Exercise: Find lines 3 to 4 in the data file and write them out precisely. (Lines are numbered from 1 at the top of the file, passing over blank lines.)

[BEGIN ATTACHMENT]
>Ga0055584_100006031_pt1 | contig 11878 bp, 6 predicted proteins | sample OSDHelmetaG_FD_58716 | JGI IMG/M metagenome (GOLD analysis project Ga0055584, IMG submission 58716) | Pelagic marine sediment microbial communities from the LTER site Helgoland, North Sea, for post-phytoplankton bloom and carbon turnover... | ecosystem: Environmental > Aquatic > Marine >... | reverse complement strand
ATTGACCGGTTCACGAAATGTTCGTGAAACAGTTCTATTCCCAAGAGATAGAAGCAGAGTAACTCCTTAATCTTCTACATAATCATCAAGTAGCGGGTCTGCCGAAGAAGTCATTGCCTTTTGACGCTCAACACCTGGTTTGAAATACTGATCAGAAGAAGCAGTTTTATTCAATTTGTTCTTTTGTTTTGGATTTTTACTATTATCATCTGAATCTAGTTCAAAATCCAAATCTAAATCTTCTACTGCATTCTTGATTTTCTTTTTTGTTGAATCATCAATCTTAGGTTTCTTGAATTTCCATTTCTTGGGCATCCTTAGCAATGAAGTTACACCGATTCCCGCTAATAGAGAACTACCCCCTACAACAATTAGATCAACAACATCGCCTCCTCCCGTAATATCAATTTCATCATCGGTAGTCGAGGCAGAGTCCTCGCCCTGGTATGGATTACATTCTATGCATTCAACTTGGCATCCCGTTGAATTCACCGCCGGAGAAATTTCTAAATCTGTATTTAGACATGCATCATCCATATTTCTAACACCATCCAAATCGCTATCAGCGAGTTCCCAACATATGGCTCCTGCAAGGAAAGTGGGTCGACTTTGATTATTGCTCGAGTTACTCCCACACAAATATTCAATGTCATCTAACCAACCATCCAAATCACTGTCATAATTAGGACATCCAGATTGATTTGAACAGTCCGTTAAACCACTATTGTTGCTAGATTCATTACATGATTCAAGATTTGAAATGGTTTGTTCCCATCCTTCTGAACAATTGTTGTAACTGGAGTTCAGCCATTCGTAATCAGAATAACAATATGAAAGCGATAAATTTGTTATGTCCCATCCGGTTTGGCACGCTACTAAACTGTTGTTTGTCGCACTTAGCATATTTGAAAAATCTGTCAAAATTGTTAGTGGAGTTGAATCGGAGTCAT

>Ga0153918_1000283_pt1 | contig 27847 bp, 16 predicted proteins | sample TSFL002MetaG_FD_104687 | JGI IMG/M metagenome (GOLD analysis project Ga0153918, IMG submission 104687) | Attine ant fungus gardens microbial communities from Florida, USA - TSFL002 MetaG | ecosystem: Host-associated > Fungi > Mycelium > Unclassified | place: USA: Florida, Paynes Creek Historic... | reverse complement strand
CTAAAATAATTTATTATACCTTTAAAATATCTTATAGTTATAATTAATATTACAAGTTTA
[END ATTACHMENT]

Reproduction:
>Ga0153918_1000283_pt1 | contig 27847 bp, 16 predicted proteins | sample TSFL002MetaG_FD_104687 | JGI IMG/M metagenome (GOLD analysis project Ga0153918, IMG submission 104687) | Attine ant fungus gardens microbial communities from Florida, USA - TSFL002 MetaG | ecosystem: Host-associated > Fungi > Mycelium > Unclassified | place: USA: Florida, Paynes Creek Historic... | reverse complement strand
CTAAAATAATTTATTATACCTTTAAAATATCTTATAGTTATAATTAATATTACAAGTTTA